They were taken into custody on federal charges of introducing adulterated food into interstate commerce stemming from the 2011 multistate Listeria outbreak sourced to cantaloupe grown in southeast Colorado near the Kansas border.

The charges were brought by the U.S. Attorney’s Office with the Food and Drug Administration – Office of Criminal Investigation by United States Attorney John Walsh and FDA’s Office of Criminal Investigations Special Agent in Charge Patrick Holland.

The defendants are scheduled to make their initial appearance at 2:00 p.m. (MDT) before U.S. Magistrate Judge Michael E. Hegarty.  At that hearing they will be advised of their rights as well as the charges pending against them.

According to the six-count Information filed under restriction on September 24, 2013, as well as other court records, Eric and Ryan Jensen allegedly introduced adulterated cantaloupe into interstate commerce.

Specifically, the cantaloupe bore the poisonous bacteria, Listeria monocytogenes.  The Information further states that the cantaloupe was prepared, packed and held under conditions that rendered it injurious to health.

Court documents state that the defendants set up and maintained a processing center where cantaloupes were taken from the field and transferred to a conveyor system for cleaning, cooling and packaging.  The equipment should have worked in such a way that the cantaloupe would be washed with sufficient anti-bacterial solutions so that the fruit was cleaned of bacteria in the process.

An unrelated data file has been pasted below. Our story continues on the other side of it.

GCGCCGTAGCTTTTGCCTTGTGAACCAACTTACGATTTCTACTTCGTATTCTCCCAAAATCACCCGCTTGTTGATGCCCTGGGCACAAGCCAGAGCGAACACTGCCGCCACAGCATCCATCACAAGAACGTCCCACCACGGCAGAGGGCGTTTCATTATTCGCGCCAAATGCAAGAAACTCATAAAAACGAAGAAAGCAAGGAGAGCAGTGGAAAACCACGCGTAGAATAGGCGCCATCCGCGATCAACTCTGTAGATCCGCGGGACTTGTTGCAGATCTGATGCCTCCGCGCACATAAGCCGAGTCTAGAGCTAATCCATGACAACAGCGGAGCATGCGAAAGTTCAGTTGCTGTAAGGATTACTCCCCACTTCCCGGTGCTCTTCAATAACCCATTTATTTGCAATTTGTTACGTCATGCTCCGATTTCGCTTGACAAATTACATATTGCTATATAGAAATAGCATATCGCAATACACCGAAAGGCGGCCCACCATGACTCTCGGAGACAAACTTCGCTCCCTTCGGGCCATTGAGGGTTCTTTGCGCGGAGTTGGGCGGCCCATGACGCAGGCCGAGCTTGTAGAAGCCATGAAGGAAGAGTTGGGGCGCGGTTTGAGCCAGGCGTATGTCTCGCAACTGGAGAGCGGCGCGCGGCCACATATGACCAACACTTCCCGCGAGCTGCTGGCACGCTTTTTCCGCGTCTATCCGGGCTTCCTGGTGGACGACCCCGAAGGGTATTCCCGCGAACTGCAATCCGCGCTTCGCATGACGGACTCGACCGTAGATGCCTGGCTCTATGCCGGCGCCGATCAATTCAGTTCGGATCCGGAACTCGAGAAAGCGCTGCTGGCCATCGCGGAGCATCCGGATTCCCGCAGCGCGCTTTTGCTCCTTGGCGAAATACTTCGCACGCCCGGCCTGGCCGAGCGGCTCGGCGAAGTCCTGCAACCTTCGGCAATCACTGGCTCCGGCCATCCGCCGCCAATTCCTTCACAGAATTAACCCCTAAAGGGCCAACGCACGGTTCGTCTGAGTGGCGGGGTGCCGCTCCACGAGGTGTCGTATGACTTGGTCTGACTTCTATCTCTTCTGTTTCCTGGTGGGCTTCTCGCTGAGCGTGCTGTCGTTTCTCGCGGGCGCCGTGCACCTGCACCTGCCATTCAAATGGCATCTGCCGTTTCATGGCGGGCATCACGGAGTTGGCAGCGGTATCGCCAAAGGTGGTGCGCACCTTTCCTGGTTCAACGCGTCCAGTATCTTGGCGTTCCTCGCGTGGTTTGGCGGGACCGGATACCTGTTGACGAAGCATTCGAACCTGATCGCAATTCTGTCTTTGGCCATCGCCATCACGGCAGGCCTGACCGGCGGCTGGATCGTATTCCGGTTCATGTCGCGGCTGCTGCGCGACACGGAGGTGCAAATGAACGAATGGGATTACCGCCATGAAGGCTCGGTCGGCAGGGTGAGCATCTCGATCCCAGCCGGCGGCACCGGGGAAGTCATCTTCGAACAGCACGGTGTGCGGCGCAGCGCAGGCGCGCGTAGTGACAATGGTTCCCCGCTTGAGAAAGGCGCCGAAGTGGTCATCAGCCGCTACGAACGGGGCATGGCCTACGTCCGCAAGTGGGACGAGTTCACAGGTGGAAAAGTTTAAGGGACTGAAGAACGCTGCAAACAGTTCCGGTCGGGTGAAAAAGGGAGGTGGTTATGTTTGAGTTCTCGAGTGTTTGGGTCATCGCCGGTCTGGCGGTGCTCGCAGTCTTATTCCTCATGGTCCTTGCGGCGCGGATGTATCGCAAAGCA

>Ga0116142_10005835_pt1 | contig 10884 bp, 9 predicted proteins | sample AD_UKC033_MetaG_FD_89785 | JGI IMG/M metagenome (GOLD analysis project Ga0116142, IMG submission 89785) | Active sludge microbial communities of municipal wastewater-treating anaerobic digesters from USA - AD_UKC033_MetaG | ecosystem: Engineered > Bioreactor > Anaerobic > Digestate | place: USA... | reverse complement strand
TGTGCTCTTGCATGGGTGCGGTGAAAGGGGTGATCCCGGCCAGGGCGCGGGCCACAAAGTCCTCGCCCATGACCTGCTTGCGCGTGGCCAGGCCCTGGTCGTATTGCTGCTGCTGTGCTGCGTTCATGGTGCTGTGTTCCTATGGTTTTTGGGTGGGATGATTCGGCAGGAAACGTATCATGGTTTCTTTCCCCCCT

In May of 2011 the Jensen brothers allegedly changed their cantaloupe cleaning system.

The new system, built to clean potatoes, was installed, and was to include a catch pan to which a chlorine spray could be included to clean the fruit of bacteria.  The chlorine spray, however, was never used.

The defendants were aware, according to the charges,  that their cantaloupes could be contaminated with harmful bacteria if not sufficiently washed.  The chlorine spray, if used, would have reduced the risk of microbial contamination of the fruit.

Investigation by the FDA and the Center for Disease Control (CDC) determined that the defendants failed to adequately clean their cantaloupe.